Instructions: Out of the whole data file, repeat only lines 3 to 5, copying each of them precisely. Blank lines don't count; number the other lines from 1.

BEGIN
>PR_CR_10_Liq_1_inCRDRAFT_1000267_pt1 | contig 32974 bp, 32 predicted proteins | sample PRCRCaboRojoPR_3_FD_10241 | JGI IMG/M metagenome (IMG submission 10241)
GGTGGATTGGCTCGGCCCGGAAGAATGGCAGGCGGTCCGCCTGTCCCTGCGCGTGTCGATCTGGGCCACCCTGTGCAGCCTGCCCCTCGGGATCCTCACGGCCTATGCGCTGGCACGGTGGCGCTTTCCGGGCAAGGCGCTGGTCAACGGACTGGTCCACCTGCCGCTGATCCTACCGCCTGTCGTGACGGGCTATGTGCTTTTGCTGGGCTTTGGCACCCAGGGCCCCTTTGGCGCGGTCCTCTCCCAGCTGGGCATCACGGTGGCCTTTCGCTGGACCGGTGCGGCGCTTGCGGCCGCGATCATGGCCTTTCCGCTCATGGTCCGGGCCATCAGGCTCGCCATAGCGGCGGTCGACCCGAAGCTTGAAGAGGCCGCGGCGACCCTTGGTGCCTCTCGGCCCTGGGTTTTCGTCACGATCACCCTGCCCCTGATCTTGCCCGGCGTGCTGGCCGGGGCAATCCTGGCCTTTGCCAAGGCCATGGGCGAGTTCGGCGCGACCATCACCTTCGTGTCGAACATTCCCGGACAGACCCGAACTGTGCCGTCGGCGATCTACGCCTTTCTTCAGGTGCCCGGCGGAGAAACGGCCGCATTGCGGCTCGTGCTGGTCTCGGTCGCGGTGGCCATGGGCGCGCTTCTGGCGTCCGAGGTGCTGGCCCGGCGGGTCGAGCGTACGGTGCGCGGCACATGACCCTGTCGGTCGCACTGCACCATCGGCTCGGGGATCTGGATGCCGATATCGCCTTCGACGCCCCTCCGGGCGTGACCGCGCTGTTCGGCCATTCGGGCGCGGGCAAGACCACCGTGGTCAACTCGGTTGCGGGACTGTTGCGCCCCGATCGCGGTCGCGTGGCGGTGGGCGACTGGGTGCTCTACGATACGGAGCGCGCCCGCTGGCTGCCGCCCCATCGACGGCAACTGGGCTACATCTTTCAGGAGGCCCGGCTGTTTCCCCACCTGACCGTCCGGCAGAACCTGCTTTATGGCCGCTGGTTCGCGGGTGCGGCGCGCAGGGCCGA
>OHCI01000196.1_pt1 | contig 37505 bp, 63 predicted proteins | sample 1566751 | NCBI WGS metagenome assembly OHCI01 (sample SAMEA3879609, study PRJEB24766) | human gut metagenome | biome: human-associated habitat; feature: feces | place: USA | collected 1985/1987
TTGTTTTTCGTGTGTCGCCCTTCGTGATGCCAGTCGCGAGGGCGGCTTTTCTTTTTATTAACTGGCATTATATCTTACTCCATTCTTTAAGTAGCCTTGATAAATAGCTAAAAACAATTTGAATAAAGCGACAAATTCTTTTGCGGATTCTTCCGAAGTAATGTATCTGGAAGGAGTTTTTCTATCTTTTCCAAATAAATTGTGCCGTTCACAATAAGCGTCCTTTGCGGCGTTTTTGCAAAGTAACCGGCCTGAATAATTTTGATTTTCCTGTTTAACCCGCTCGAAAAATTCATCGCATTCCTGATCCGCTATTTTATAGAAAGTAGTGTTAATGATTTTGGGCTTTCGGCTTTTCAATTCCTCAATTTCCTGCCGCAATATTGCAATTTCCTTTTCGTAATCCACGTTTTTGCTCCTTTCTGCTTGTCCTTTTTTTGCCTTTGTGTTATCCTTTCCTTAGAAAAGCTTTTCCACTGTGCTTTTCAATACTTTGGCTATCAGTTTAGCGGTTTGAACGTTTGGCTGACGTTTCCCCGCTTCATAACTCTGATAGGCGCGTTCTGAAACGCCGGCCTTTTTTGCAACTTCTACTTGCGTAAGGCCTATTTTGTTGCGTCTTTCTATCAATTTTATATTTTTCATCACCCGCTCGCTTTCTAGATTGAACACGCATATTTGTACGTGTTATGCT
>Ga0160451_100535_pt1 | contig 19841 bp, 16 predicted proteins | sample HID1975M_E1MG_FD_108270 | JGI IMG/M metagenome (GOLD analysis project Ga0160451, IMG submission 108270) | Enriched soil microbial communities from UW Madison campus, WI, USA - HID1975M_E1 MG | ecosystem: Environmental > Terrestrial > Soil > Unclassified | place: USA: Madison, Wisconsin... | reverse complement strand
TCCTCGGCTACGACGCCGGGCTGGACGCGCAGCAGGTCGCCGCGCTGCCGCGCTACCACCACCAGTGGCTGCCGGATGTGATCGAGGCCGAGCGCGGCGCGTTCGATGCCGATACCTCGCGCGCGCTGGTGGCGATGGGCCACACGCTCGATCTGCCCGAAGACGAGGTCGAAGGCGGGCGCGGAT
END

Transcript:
>OHCI01000196.1_pt1 | contig 37505 bp, 63 predicted proteins | sample 1566751 | NCBI WGS metagenome assembly OHCI01 (sample SAMEA3879609, study PRJEB24766) | human gut metagenome | biome: human-associated habitat; feature: feces | place: USA | collected 1985/1987
TTGTTTTTCGTGTGTCGCCCTTCGTGATGCCAGTCGCGAGGGCGGCTTTTCTTTTTATTAACTGGCATTATATCTTACTCCATTCTTTAAGTAGCCTTGATAAATAGCTAAAAACAATTTGAATAAAGCGACAAATTCTTTTGCGGATTCTTCCGAAGTAATGTATCTGGAAGGAGTTTTTCTATCTTTTCCAAATAAATTGTGCCGTTCACAATAAGCGTCCTTTGCGGCGTTTTTGCAAAGTAACCGGCCTGAATAATTTTGATTTTCCTGTTTAACCCGCTCGAAAAATTCATCGCATTCCTGATCCGCTATTTTATAGAAAGTAGTGTTAATGATTTTGGGCTTTCGGCTTTTCAATTCCTCAATTTCCTGCCGCAATATTGCAATTTCCTTTTCGTAATCCACGTTTTTGCTCCTTTCTGCTTGTCCTTTTTTTGCCTTTGTGTTATCCTTTCCTTAGAAAAGCTTTTCCACTGTGCTTTTCAATACTTTGGCTATCAGTTTAGCGGTTTGAACGTTTGGCTGACGTTTCCCCGCTTCATAACTCTGATAGGCGCGTTCTGAAACGCCGGCCTTTTTTGCAACTTCTACTTGCGTAAGGCCTATTTTGTTGCGTCTTTCTATCAATTTTATATTTTTCATCACCCGCTCGCTTTCTAGATTGAACACGCATATTTGTACGTGTTATGCT
>Ga0160451_100535_pt1 | contig 19841 bp, 16 predicted proteins | sample HID1975M_E1MG_FD_108270 | JGI IMG/M metagenome (GOLD analysis project Ga0160451, IMG submission 108270) | Enriched soil microbial communities from UW Madison campus, WI, USA - HID1975M_E1 MG | ecosystem: Environmental > Terrestrial > Soil > Unclassified | place: USA: Madison, Wisconsin... | reverse complement strand